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by Jonathan Kellerman
Random House Audio, 2004
Review by Christian Perring, Ph.D. on Jun 4th 2004

Therapy

As someone who is fascinated by clinical psychology and who also loves a good murder mystery, you might have thought that I would be a great fan of the novels of Jonathan Kellerman.  Kellerman's novels are distinctive in bringing in a psychologist's perspective to the work of police detectives and his best-known character, Alex Delaware, is himself a psychologist.  However, the truth is that in the past I have not been able to make it more than a few pages into a Kellerman detective novel.  It is hard to pin down exactly why his writing didn't grab me but it didn't.  Listening to the audio version of Therapy was much easier, although I still would not rate Kellerman as a great detective writer.  Listening to a book takes less determination than reading it, and even when your attention starts to waver, the words keep on coming anyway. 

Delaware is an anemic and uninspiring lead character, and in fact it is detective Milo Sturgis who keeps the plot alive.  At the start of the novel, Milo and Alex are eating dinner at an LA restaurant, and as Kellerman describes what they ate, you begin to wonder whether you will make it past the first tape.  But then we get a description of Milo, the large gay cop with acne scars and jowls with a winningly gruff attitude.  The murder of a young couple in a car parked in the driveway of an empty house on Mullholland Drive.  Both have shots to the head, and the girl has some kind of spear thrust right through her chest pinning her to the seat.  It looks as if the couple must have been making out when they were interrupted and murdered, since she is topless and he has his shirt undone and his fly open.  Soon Milo and Alex notify the boy's mother about his death, and she is devastated.  They learn that Gavin Quick was in a terrible car crash less than a year before, and that he suffered some brain damage as a result.  For much of the rest of the novel, Milo and Alex try to work out whether there is some connection between that accident and the murder.  Their job is made more difficult because the murdered girl carried no identification and they are unable to discover who she was.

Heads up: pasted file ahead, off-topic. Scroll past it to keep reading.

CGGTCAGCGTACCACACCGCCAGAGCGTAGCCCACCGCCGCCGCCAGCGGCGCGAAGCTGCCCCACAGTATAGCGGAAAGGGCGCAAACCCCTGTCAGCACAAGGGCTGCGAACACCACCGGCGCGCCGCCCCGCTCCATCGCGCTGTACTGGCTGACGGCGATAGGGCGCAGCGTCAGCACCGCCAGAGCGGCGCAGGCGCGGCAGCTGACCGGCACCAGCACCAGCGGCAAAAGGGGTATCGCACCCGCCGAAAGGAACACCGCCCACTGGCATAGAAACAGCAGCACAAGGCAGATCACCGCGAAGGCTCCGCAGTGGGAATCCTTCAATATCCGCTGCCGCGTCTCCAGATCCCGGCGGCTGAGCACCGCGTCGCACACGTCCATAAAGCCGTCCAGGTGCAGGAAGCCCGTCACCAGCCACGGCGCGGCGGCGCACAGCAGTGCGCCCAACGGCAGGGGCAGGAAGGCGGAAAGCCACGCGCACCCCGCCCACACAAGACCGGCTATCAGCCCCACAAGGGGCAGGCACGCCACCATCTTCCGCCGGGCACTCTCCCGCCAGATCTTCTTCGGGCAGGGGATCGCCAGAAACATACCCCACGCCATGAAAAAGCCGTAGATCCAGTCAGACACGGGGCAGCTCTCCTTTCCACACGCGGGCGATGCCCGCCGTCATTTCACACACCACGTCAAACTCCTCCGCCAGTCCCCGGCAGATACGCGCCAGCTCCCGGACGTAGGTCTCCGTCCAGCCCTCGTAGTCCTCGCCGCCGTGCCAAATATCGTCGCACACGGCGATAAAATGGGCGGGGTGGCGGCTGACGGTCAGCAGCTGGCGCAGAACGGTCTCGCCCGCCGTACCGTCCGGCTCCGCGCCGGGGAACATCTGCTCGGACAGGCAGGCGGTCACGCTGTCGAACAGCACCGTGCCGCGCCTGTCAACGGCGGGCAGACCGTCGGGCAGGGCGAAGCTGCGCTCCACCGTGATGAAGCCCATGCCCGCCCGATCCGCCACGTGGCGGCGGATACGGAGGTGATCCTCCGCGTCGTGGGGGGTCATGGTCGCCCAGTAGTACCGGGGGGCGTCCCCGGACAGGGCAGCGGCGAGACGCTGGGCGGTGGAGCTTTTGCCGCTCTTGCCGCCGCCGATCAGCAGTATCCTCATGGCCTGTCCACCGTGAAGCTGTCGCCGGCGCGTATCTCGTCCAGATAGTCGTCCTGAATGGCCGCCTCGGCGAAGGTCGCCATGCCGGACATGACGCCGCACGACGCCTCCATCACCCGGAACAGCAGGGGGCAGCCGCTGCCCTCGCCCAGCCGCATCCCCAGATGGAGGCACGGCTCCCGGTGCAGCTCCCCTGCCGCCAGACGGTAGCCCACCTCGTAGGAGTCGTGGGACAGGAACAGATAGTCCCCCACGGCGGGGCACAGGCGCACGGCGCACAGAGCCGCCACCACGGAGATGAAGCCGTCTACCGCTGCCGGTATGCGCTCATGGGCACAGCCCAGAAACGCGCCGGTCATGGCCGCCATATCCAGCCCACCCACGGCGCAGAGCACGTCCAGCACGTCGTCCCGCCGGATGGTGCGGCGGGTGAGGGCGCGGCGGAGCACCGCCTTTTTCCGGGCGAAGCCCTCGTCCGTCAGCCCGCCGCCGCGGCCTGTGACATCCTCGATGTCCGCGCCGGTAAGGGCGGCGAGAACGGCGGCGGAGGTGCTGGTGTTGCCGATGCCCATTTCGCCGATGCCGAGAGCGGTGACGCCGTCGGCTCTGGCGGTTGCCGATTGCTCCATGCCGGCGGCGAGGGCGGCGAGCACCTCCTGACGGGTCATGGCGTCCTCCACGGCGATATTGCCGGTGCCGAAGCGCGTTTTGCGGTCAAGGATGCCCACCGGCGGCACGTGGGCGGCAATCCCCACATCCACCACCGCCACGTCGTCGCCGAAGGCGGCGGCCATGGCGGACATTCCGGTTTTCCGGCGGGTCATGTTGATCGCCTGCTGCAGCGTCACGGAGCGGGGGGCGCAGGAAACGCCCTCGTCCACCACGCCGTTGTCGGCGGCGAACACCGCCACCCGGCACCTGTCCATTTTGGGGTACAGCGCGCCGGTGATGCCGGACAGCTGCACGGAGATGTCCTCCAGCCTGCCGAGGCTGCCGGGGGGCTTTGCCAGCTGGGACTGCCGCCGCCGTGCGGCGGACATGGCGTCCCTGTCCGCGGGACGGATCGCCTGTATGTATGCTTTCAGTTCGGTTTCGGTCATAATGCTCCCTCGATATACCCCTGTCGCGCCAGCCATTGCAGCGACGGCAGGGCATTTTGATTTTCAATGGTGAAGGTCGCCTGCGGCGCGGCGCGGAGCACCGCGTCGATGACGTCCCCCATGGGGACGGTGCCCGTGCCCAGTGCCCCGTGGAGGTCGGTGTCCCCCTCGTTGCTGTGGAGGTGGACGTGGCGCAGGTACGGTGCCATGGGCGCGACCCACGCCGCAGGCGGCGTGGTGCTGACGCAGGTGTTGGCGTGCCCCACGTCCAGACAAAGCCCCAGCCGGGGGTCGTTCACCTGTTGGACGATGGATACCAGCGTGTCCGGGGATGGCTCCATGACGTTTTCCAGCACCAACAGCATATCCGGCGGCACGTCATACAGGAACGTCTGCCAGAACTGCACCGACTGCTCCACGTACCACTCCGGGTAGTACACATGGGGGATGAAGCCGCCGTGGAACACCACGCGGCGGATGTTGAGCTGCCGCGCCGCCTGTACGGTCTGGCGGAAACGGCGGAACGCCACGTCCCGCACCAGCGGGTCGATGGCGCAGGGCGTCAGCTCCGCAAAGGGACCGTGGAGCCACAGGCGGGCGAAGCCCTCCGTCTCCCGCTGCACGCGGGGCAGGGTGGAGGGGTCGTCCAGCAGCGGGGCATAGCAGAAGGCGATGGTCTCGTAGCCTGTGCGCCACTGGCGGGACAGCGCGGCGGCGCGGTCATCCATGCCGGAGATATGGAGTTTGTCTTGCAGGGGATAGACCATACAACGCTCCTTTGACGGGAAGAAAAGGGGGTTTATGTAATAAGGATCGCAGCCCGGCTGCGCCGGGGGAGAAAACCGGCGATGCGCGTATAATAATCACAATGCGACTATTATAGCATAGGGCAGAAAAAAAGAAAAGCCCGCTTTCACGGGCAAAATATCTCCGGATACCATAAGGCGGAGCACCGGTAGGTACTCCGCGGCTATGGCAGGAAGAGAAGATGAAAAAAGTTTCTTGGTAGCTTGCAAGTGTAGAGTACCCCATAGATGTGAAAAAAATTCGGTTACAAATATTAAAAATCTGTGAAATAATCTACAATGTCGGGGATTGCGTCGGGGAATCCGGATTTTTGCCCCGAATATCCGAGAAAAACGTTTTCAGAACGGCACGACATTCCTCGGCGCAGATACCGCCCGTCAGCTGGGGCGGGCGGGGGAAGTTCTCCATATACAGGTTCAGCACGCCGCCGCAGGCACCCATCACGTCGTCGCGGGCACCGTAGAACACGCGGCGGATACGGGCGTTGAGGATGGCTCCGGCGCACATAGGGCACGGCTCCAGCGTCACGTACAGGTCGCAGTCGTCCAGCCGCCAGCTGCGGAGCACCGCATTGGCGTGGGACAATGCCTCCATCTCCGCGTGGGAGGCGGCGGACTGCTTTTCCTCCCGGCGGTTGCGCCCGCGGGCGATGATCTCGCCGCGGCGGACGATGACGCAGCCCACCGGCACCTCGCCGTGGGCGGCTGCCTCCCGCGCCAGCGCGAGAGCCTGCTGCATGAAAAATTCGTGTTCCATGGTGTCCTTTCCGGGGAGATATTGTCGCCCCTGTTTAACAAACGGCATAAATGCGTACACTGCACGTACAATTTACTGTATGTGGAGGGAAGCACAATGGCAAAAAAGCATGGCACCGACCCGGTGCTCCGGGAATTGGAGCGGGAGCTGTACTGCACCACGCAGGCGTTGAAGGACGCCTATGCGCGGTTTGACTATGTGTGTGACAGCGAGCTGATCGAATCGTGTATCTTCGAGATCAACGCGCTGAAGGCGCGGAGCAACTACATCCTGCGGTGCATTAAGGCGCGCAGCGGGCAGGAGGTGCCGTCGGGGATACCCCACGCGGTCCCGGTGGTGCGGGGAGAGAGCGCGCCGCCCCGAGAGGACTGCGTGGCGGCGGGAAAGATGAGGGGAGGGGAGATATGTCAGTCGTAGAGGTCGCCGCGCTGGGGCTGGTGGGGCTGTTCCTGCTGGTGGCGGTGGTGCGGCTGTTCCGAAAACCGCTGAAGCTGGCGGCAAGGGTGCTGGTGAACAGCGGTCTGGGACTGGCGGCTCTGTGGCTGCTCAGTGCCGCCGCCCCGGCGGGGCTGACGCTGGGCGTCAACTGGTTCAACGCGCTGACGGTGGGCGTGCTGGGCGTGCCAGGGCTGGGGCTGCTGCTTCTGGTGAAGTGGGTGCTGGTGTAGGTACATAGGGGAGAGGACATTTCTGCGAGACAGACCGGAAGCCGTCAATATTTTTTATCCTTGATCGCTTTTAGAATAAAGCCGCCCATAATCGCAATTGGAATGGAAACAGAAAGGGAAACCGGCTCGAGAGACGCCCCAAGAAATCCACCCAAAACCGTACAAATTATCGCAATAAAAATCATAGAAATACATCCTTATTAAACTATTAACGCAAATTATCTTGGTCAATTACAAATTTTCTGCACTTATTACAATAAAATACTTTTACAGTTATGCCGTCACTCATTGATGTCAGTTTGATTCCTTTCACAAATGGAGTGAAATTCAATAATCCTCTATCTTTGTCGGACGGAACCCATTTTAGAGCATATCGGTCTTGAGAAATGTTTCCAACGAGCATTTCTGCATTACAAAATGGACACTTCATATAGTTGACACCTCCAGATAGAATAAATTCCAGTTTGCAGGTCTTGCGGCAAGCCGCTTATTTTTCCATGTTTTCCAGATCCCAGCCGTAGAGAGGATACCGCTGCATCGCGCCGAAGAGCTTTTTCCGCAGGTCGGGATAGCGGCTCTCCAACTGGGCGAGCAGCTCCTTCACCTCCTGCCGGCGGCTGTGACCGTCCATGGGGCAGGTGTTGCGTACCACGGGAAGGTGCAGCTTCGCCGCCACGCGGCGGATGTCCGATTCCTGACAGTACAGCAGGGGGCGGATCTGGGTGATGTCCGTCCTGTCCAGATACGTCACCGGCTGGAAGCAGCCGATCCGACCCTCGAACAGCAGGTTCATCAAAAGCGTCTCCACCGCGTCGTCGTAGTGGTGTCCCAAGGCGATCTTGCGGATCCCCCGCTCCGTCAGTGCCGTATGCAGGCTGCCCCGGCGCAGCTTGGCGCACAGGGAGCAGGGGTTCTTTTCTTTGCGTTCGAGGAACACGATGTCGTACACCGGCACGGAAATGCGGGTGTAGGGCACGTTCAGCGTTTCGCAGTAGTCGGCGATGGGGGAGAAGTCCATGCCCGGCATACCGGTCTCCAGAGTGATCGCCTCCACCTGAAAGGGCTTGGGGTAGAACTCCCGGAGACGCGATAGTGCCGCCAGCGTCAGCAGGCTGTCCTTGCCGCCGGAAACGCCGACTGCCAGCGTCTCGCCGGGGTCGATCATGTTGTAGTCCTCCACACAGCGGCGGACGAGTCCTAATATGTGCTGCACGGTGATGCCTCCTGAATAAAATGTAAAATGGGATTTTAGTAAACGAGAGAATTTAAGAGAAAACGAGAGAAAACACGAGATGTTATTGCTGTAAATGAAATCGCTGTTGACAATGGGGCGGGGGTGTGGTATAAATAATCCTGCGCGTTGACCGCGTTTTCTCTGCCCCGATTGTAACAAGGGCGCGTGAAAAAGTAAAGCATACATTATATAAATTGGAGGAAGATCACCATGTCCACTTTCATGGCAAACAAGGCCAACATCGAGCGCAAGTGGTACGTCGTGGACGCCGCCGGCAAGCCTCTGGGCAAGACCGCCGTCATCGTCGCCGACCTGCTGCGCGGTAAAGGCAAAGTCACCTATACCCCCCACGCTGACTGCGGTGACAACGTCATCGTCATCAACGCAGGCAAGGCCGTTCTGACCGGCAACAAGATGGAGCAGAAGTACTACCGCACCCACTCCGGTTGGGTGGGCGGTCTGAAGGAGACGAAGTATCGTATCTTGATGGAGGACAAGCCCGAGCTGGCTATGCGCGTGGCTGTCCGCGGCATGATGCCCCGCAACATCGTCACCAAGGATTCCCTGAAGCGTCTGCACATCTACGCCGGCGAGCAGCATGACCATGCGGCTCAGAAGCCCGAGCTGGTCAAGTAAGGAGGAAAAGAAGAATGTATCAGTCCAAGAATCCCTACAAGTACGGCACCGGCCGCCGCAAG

Eventually they make progress, as they look into the various therapists who Gavin Quick saw after his accident and learn more about his family.  Alex chauffeurs Milo around the city in their investigation, and through their conversations they start to formulate a theory.  Along the way, they meet a host of interesting and memorable characters, none of whom seem very trustworthy.  The therapists are very reluctant to say anything about their clients, citing client-therapist confidentiality.  But the detectives start to discover the truth and find the sordid details behind the facades of respectability as well as the sorry lives that so many people lead.  Briefly, the story takes on a more political turn, but soon gets back to its core of intrigue. 

The best detective novels give some insight into the workings of society and have you guessing whodunit at the same time.  Kellerman doesn't have a great ability to write conversation; it is a little plodding, especially in those between Alex and his new girlfriend Alison, who is also a psychologist.  It's always a relief when the story returns to Milo and the scurrilous suspects.  While Kellerman has nothing much to say about contemporary America, there's enough psychology and minor social commentary to make the book a little thought-provoking.  Ultimately, the book is pretty formulaic, but it makes good summer reading. 

 

© 2004 Christian Perring. All rights reserved.

 

Christian Perring, Ph.D., is Academic Chair of the Arts & Humanities Division and Chair of the Philosophy Department at Dowling College, Long Island. He is also editor of Metapsychology Online Review.  His main research is on philosophical issues in medicine, psychiatry and psychology.